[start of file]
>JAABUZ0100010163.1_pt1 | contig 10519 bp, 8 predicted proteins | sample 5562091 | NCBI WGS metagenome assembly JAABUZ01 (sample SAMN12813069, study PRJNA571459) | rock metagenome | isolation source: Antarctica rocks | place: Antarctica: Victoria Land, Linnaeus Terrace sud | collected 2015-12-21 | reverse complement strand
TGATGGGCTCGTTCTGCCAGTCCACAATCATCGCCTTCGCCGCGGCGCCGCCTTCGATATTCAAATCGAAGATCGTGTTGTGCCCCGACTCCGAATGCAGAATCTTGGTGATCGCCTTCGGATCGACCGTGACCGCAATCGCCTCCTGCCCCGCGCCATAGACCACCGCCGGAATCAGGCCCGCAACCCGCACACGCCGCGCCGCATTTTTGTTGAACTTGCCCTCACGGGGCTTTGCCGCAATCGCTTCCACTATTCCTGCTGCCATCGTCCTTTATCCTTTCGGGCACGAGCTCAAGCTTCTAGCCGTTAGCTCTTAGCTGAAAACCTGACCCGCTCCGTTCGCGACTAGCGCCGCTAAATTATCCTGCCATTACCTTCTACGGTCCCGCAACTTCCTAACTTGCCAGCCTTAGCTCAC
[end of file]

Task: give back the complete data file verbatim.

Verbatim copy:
>JAABUZ0100010163.1_pt1 | contig 10519 bp, 8 predicted proteins | sample 5562091 | NCBI WGS metagenome assembly JAABUZ01 (sample SAMN12813069, study PRJNA571459) | rock metagenome | isolation source: Antarctica rocks | place: Antarctica: Victoria Land, Linnaeus Terrace sud | collected 2015-12-21 | reverse complement strand
TGATGGGCTCGTTCTGCCAGTCCACAATCATCGCCTTCGCCGCGGCGCCGCCTTCGATATTCAAATCGAAGATCGTGTTGTGCCCCGACTCCGAATGCAGAATCTTGGTGATCGCCTTCGGATCGACCGTGACCGCAATCGCCTCCTGCCCCGCGCCATAGACCACCGCCGGAATCAGGCCCGCAACCCGCACACGCCGCGCCGCATTTTTGTTGAACTTGCCCTCACGGGGCTTTGCCGCAATCGCTTCCACTATTCCTGCTGCCATCGTCCTTTATCCTTTCGGGCACGAGCTCAAGCTTCTAGCCGTTAGCTCTTAGCTGAAAACCTGACCCGCTCCGTTCGCGACTAGCGCCGCTAAATTATCCTGCCATTACCTTCTACGGTCCCGCAACTTCCTAACTTGCCAGCCTTAGCTCAC